Thursday, June 2, 2016

Talking About Music is Like Dancing About Poetry: A Review of Tim Grimm

In my efforts to go native (and, also, because it's my job), I've begun to research local musicians that are from these hills and hollers. Pretty immediately, I came across the music of Tim Grimm, and oh, what a wonderful soundtrack to the montage of my first couple of months here.

There's something so lovely about discovering a poet, or a writer, or a musician who creates works that resonate with you. It's like they've given voice to thoughts and feelings you didn't know you had, and have expressed them so beautifully that you feel that if only you could meet them, you would be BFFs or at the very least, kindred spirits. In his album Farm Songs, I feel like I've not only met a kindred spirit, but in fact possibly a secret twin brother that perhaps my Dearly Departed Dead Mom spirited away at birth. 

This hunch grew when I heard the first lyrics from his song "Too Hard Drivin'":

"I just pulled in, three days on the road
a road trip with my three year old
between the land of hearts and the city of angels
so may angels have fallen down
they walk around with broken crowns
they stumble on the trembling ground
and have trouble breathing..."

Hell, he pretty much narrated my life over the last couple of months. And continues to do so through the whole song, as he reflects on the pointlessness of a Hollywood life and the joy of settling down on an Indiana farm. SRSLY WHAT IS THIS EVEN. It's like he's in my head!!!! 

The rest of the album is just as exquisite; it's a solemn, dignified contemplation of folks and family, their commitment to each other and the land, the hard work and love and loss that goes in and comes out of the soil with each season. 

"Heart of the Winter" does touch, delicately, on the seasons (one of my favorite aspects of this beautiful home of mine), but the focus on winter here seems to reveal a pretty solid vein of angst running through the song, which seems to be a result of modern day anxieties conflicting with the more traditional ebb and flow of a farming life. 

"Just like my father and his father before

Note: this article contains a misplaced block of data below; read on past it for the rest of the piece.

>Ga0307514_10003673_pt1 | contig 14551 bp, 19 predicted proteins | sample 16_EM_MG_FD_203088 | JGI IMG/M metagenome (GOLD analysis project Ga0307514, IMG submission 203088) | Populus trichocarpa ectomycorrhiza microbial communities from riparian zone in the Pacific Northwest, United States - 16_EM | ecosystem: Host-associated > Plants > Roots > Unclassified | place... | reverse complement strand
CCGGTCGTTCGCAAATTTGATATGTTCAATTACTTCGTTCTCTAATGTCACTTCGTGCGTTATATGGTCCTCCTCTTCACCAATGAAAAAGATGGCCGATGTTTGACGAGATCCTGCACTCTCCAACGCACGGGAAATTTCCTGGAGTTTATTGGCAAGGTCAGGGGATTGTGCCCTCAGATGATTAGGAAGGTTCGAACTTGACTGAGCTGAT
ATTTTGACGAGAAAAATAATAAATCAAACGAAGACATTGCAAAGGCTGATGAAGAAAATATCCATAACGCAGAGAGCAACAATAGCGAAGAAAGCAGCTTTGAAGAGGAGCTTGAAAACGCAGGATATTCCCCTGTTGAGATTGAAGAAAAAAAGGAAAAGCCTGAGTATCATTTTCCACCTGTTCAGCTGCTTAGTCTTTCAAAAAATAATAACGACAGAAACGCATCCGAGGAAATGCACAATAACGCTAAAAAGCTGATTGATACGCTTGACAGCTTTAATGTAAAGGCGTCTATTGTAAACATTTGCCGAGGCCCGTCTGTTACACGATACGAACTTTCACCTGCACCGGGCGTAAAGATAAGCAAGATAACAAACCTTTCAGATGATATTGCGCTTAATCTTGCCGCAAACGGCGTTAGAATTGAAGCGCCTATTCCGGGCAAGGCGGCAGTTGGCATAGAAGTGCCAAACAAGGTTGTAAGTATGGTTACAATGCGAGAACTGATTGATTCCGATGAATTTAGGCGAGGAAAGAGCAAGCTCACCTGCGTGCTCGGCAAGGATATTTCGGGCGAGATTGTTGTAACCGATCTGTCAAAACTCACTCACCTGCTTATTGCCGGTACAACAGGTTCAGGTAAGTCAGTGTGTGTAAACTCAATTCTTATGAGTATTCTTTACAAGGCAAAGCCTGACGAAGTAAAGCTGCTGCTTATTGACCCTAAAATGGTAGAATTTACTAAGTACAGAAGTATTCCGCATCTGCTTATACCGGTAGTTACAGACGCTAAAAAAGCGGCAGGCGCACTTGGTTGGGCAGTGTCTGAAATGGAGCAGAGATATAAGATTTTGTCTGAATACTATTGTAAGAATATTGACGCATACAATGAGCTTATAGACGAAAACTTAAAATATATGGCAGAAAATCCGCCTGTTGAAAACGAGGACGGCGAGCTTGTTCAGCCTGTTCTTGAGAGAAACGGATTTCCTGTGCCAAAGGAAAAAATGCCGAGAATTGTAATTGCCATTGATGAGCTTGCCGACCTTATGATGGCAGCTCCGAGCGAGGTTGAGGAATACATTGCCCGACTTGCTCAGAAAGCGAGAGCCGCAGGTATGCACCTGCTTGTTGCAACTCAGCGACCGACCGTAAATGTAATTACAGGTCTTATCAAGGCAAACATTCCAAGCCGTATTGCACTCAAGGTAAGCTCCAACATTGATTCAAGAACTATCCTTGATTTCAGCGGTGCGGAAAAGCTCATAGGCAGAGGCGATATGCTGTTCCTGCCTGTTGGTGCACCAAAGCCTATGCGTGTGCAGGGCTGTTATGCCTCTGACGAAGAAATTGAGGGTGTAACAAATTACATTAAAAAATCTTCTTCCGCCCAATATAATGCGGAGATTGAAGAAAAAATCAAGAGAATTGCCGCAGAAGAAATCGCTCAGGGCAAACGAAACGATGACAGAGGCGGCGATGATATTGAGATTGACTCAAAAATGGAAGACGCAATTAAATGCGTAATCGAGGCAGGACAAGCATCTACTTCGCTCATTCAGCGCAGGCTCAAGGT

Who oftentimes told me you reap what you sow
I wish someone would tell me why life feels like a race
I know my granddaddy just cared for this place
He lived with a purpose, he lived by his hands
In this world that keeps changing, tell me what makes a man?"

"People's Highway": Lest you think that these songs only relate to us Hoosier-folk, I beg you, listen to this piece. It's a tribute to The Grapes of Wrath, I think, and who can't have a visceral reaction the heartbreak of displaced farmers, torn from their homes, wanting no charity, only dignity, respect, and a bit of land

"We don't want your handouts mister
We don't want no charity
We want work and stay together
Pick the fruit...Land of the free..."

In "80 Acres", he practically goes through the entire 150-year-history of his family's farm, from its founding to its enduring of the Great Depression to its current owners, and rather than being a boring so-and-so begat this and inherited that recitation, it's a sweet tale about a family who have names and take pride in their work and how the farm endures from one generation to the other.

"And I don't pretend to own it, but this paper says it's mine
And this farm is a long memory of walking back in time
and through the generations whose hopes were not in vain
to live a life in harmony well I hope to do the same.
With history in our favor, we've set out on a course
the ghost of Bailey Needham is a gentle guiding force
Although what we do and how we live 
might seem against the grain
freedom is finding beauty in the simple and the plain."

If I had to compare Grimm to anyone, I'd say that he tells stories through his songs as beautifully as Dar Williams. There's honesty in these songs, and sentimentality that somehow manages not to be treacly. There's imagery, and quiet pride, and I think I may have made Tim Grimm the Poet Laureate of Indiana. Is there such a thing? There is now. At least in this virtual Indiana space.

Completely apart from his beautiful music, Grimm has given me something else: words to explain why I abandoned my home, my job, and my marriage in California. Apparently Grimm lived out in Hollywood for many years, working on various tv shows, and then, finally, recovered his good sense and moved home to Indiana to pursue "a life of significance rather than success." Significance rather than success--it's the first time I've really been able to put my Indiana life into words. 

Yup. Long-lost twin brother. 

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